What Does a Router Do?
First of all, let us have a quick idea about the router. A router can be defined as a channel that routes traffic among a device and the internet. Thus, if you are in your house or office and need to connect the internet on your phone or computer, the router would do the job.
Usually, at houses or offices, devices that need an internet connection to work with include personal computers, smartphones, printers, tablets, smart TV’s and a router can cover all these and let them access the internet at ease, thus creating a network.
When there are several devices connected to the router, it makes it a challenge to provide instant and correct information that a good router can successfully manage.
A modem’s work is to bring an internet connection to your place from your internet service provider. After that, it connects with the router, thus providing smooth internet to your connected devices at home or workplace.
For any network, switches are key building blocks. They connect a variety of devices within the same building. The devices they provide connectivity to include personal computers, smartphones, and a server enabling them to talk to each other and to share information.
There are two types of switches, unmanageable switches, and manageable switches. In unmanageable switches, there is no need for configuration.
All you have to do is plug them in, and they work while that’s not the case in manageable switches. Manageable switches always need configuration as they provide more features, greater security, and flexibility.
WAP (Wireless Access Point)
A wireless access point, commonly called as AP (access point) is a device that lets other wifi devices get connected to a wired network. They form a local area network known as WLAN.
Wireless routers work with stand-alone AP units and give connectivity to home networking. When you go online by using your laptop or tablet, the device works through an access point to access the internet without using a cable.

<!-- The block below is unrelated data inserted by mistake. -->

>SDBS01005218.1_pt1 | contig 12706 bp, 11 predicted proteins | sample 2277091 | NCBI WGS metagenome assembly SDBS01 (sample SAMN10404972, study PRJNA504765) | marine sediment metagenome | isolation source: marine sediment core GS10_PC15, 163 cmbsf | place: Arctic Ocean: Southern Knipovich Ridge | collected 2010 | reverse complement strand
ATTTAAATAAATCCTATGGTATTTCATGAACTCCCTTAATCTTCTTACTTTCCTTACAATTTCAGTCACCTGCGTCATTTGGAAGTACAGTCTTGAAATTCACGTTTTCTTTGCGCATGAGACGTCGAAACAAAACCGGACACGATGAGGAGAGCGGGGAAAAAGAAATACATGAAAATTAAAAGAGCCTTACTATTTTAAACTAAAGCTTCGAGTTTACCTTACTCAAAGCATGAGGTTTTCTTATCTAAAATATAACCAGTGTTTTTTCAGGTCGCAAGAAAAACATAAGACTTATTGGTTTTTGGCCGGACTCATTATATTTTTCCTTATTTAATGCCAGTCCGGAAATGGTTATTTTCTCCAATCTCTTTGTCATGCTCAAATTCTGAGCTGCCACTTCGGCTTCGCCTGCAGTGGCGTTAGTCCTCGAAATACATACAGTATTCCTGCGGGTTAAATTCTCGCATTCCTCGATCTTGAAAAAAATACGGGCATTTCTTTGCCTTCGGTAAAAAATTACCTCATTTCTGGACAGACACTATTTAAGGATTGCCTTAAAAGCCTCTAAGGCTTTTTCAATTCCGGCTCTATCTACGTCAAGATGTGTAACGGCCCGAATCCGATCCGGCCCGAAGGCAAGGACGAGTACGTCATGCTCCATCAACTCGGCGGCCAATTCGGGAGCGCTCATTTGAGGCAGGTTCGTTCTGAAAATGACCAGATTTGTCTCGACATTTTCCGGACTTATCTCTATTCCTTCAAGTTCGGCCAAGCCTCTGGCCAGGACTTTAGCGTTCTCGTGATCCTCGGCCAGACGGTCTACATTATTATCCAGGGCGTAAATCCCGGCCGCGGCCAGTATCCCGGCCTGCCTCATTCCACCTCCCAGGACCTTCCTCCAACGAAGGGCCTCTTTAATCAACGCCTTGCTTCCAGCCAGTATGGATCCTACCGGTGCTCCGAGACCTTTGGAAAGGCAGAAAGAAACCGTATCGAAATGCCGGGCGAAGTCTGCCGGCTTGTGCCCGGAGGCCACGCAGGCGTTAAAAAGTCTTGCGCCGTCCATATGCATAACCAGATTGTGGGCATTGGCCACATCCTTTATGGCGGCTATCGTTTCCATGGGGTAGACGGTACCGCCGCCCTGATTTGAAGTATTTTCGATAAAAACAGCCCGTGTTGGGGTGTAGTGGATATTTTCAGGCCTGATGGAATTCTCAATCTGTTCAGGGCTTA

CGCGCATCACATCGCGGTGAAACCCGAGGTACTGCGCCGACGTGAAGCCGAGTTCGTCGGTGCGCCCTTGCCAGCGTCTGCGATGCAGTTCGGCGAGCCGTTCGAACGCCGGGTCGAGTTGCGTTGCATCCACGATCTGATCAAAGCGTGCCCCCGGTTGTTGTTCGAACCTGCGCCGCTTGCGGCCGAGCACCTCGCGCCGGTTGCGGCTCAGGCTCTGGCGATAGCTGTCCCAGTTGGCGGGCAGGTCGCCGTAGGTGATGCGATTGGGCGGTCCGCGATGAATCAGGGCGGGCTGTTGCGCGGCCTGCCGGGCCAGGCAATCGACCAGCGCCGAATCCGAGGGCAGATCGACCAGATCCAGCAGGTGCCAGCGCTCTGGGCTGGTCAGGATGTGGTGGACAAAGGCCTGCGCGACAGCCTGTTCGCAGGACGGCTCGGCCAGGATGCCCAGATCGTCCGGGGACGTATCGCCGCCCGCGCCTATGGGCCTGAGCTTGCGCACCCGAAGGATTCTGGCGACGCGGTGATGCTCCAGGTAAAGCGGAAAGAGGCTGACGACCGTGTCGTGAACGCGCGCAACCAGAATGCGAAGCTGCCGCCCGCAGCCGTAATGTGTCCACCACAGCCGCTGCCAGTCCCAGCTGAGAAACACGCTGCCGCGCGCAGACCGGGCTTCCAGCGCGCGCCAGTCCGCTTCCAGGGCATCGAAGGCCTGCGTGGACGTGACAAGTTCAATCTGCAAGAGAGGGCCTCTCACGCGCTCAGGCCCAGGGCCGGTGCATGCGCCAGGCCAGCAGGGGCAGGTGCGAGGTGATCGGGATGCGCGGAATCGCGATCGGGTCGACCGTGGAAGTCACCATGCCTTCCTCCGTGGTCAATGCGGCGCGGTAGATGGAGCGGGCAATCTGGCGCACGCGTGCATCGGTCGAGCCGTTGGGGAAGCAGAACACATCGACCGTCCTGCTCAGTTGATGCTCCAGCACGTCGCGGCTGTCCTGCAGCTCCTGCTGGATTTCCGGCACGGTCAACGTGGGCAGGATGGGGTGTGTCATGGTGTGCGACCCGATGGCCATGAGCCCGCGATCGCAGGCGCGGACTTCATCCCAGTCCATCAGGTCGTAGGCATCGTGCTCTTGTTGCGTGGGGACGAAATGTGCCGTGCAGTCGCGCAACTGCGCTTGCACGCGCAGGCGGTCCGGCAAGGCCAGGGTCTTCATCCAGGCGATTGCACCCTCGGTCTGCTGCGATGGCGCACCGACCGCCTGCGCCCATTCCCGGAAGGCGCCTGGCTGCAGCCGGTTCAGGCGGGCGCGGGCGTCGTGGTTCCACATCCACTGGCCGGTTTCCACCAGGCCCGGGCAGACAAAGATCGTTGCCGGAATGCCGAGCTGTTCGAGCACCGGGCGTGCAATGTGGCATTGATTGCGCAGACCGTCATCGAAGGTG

Does Having Two Routers Slow Down the Router?
When a router connects to a modem, it provides faster internet activity. If a second router is on the ethernet side of the gateway router, it would be able to route at ethernet speed.
In that case, using two routers should not slow down your network connectivity, but if it does, there might be several factors that you need to look for better connectivity.
1. Too Many Users
If there are multiple users in a home connected to a single router, network connectivity goes down because all of them are receiving, sharing, or sending information at a particular time. You need to fix the number of users connected to single connectivity.
2. Using Powerline or Wi-Fi Extensions
A little box, Wi-fi extender is a device that connects to the power socket. Using Wi-Fi extenders assists in providing Wi-Fi connectivity to another corner of the house. These devices do nothing but adding on interference and making situations worse.
3. Heavily Congested Wi-Fi Channels
Wi-Fi channels might get heavily congested because your router gets surrounded by hundreds of other network channels, and the available frequency bandwidth is too less for all the channels to get connected.
Try to change the channel number for better connectivity experience. For this, use modern routers that picks the best connection for your channel.
4. Problematic Devices
The devices connected to a wired connection might be a source of poor network connectivity in your home. If you’re facing such an issue or having these devices in your home and work area, one suggestion is that you need to unplug all those devices to get rid of connection problems.
5. Slow Server
All internet packages, regardless of what you’re paying for, use a domain name system – also called DNS. Every time you type a web address in the browser, you use a DNS.
It’s more like a phonebook and translates the physical IP of the server it is located on to the human-readable web domain. Using DNS is not only unreliable but slow too. You need to change your DNS settings for better connectivity.
6. Too Many Devices
It might be possible that the number of devices connected to a single router is greater than its connectivity limit. Our homes are full of several internet filled devices like smartphones, laptops, tablets, etc.
Each of these uses a Wi-Fi network – thus limiting the availability and reducing the speed of the connection. Upgrade your connection to a newer router model.
7. Signal Interference
The most important factor affecting the speed of your network depends on the placement of the router. Signals get distorted when they strike with the buildings.
Routers transmit signals at a frequency of 2.4Ghz and 5Ghz. Among these, the 5Ghz network is faster and provides better connectivity to your devices when they linked to a Wi-Fi router. But a thick concrete wall or floor can stop the entire signals coming from 5Ghz frequency.
8. Network Cables
An important factor in the down activity of the network is of network cables. The older they get, the slower the connectivity they provide.
The easiest way to check a cable about its age is to look at the Cat number specifications. Cat 5 is the oldest and slowest of all. Thus, it provides slower speed and poor connectivity while Cat-5e being the most commonly used guarantees better coverage. Cat6/6a is the fastest among all so far as it is the latest one.
Try to figure out what slows down your connection speed when there are two routers in the same house. Find out the issue and resolve it for better results. Wisely choose the position of placement of the router as it severely affects the connectivity.